Look at the example of Japan. The Nikkei average peaked at 38,000 in 1990. It bottomed out 13 years later in 2003 at 7,600, i.e. an 80% drop. And in 2010, 20 years after the peak it was still below $10,000.

http://3.bp.blogspot.com/_nSTO-vZpSgc/T ... ecades.png

While the “lost 2 decades” of Japan provides a cautionary tale, it may be more an example of the perils of investing in a single country’s stock market. My own rule of thumb is to invest in the Total World Stock index (VTWSX) and to be prepared for markets to drop 50% and stay down for 10 years.
VTWSX peaked in January 2018 and is now down 20% from its peak:
https://www.google.com/search?q=vtwsx+q ... irefox-b-1

So as the saying goes, we ain’t seen nothing yet!

Here’s how I am organizing my long term investments to cope with the “down 50% for 10 years scenario”

a) Liability Matching Portfolio: My goal is to build up a combination of Social Security, Employer Pensions, and Long Term Tips ladder that will replace 1/3 of my salary when I retire.
b) Risk Portfolio: 50% Global Stocks, 25% Treasuries/TIPs, 25% Real Estate/”Other Alternatives”

So the idea is to think of these two pieces, the Liability Matching Portfolio and Risk Portfolio, as separate from each other. Ideally if one has a decent Employer Pension, one wouldn’t need to worry about the Liability Matching portfolio piece at all. For the Risk portfolio, the mixture of Stocks, Bonds and alternatives will hopefully provide a smoother ride than an all stock portfolio and opportunities for a rebalancing bonus. Here’s how the pieces of my risk portfolio have performed YTD:

VTWSX: -14%
Vang. Intermed Treas Index: +0.8%
Vang. TIPS: -1.65%
Vang. REits: -9.8%
TIAA Real Estate: +4.4%
Vang. Mkt. Netural: -0.2%

With a 50/12.5/12.5/10/10/5 weighting it works out to -7.7% YTD which is not anything that makes me lose sleep. If VTWSX had lost half its value it would work out to down about 25% which I could still live with.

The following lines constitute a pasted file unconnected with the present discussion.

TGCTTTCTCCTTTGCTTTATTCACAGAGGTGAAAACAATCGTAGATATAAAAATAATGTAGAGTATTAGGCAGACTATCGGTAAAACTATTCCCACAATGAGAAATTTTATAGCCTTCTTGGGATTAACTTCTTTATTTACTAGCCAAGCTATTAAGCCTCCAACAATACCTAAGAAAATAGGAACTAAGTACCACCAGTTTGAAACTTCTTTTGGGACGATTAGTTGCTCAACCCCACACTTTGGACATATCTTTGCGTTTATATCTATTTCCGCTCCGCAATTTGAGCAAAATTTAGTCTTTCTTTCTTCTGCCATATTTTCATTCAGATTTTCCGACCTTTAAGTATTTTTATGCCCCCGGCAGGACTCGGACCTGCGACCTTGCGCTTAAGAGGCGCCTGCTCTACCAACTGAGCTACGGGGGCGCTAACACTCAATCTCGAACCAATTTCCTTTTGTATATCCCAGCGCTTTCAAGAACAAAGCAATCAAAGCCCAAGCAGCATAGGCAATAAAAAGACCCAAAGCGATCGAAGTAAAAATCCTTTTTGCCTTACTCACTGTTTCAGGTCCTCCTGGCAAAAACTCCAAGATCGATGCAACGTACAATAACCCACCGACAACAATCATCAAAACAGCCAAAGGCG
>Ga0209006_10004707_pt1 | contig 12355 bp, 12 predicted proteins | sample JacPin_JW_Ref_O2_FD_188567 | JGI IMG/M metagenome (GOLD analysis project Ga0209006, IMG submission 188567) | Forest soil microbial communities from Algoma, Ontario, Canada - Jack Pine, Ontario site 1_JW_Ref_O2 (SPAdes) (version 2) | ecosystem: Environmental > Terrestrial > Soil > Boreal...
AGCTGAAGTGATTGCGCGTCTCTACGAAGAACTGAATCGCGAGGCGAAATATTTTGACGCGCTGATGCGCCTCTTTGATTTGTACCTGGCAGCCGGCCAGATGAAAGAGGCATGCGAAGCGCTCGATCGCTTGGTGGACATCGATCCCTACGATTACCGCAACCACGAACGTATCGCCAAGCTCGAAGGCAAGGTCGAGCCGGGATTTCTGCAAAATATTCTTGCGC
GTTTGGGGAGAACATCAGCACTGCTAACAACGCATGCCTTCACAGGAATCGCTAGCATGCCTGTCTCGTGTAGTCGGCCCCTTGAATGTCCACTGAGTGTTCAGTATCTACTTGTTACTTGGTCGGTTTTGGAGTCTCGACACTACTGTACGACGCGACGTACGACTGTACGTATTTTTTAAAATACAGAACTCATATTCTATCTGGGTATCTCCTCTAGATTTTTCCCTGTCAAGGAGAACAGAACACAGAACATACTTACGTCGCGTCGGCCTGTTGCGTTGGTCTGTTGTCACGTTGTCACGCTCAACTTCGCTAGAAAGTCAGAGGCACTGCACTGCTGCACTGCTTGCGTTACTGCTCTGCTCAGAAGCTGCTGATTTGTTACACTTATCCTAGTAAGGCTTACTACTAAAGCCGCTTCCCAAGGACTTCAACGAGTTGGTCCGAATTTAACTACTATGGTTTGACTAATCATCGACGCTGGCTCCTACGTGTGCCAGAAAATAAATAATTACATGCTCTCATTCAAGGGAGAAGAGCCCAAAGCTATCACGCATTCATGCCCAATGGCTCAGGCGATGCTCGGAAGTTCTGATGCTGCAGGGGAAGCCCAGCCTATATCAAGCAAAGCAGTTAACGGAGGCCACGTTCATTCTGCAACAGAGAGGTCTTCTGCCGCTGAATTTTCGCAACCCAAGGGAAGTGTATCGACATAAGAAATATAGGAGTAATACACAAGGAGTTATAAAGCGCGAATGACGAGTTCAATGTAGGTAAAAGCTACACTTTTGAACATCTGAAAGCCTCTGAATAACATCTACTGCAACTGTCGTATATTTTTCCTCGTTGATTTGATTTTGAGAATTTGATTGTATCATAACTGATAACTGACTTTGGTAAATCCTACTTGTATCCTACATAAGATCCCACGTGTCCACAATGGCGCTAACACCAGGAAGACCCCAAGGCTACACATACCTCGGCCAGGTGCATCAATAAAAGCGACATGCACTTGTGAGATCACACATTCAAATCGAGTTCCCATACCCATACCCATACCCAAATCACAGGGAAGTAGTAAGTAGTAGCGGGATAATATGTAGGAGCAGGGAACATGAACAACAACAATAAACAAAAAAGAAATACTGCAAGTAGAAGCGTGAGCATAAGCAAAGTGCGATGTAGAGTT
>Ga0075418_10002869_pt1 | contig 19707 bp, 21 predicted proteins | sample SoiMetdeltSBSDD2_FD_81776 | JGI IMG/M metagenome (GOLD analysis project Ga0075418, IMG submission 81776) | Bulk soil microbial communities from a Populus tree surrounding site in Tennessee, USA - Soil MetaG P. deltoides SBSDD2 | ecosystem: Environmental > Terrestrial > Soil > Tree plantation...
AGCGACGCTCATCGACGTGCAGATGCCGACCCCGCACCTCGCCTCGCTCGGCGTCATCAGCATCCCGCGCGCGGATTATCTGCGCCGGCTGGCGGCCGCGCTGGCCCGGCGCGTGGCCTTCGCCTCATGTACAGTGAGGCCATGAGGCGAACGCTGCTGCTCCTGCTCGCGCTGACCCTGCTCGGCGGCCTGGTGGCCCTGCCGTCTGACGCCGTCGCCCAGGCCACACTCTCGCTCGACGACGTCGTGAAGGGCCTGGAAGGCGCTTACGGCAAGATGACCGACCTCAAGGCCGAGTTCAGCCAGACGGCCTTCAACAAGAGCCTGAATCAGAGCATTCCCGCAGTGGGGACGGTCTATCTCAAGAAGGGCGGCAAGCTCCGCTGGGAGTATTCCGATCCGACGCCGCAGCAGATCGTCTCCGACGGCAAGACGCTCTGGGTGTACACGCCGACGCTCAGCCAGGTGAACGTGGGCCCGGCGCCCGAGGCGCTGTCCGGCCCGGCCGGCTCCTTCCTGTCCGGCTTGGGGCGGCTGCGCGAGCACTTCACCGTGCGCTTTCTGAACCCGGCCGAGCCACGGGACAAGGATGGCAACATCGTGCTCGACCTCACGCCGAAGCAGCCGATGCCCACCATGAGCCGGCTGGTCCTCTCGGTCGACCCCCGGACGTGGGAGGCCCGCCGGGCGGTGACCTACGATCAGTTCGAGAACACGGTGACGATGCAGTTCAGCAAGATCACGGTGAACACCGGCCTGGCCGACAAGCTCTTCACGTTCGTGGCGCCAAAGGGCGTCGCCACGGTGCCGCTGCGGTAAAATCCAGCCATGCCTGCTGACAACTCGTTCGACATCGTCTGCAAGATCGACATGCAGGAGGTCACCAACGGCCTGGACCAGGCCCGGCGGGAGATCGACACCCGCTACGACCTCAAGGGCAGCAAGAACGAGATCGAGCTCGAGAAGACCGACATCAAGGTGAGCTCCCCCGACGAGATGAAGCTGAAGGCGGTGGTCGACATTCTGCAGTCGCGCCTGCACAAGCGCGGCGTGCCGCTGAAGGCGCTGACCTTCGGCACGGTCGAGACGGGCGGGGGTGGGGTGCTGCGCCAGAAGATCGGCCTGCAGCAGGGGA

Keep Calm and Boglehead On! (KCBO)
cheers,
grok
grok, solid post. For those without “a decent Employer Pension” (and that’s most of us in the private sector) consider term SPIA’s from a low-cost provider such as Vanguard.

It’s a fallacy to assume that any annuity you buy must be “for life”.

For example, If an early retirement household has a $1000 income hole to plug and it’s 10 years to retirement, a $100,000 10 yr. SPIA will generate roughly $1000 per month (these figures are approximate and change as interest rates change). Since we do our SPIA’s as rollovers from a Vanguard Variable Annuity via 1035 exchange, the monthly payments are taxed only as to the “earnings” portion; return of principal, of course, is not taxed.

There various ways to replicate the coveted “check every month” the now vanishing employer pension once provided to many Americans (but is now increasingly restricted to the governmental nomenklatura). Not perfect, but this is the best method we’ve found; currently generates $3900 per month in tax-favored income. For the more the limited term annuities actually have upside in that they will terminate right about the time that RIA’s begin


Smectym
Thanks Semectym.
If you are trying to guarantee an income stream for a fixed 10 year periods wouldn't a bond ladder work as well? It's not clear to me what the advantage of a fixed term SPIA is, unless of course there are significant mortality credits.
cheers,
grok
RIP Mr. Bogle.
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dogagility
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Re: Keep Calm and Boglehead On!

Post by dogagility »

grok87 wrote: Wed Dec 26, 2018 5:42 am
AlphaLess wrote: Wed Dec 26, 2018 12:14 am How many threads, posts, comments do we need about the legend of the Nikkei?
if you prefer looking at the US market, then according to Shiller's data the S&P peaked at 31.3 in September of 1929. 10 years later it was at 12.8- i.e. still down 60% after 10 years.
Agree. What is the probability that someone would invest their entire savings at a market peak? Or invest all of their savings in a place that turned out like the Legend of the Nikkei?

All this angst over very unlikely events... doesn't seem like the recipe to "Keep Calm and Boglehead On". IMO, that recipe may be to stop reading this board for the next month or two.
All children spill milk. Learn to smile and wipe it up. -- A Farmer's Wife
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grok87
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Re: Keep Calm and Boglehead On!

Post by grok87 »

dogagility wrote: Wed Dec 26, 2018 6:04 am
grok87 wrote: Wed Dec 26, 2018 5:42 am
AlphaLess wrote: Wed Dec 26, 2018 12:14 am How many threads, posts, comments do we need about the legend of the Nikkei?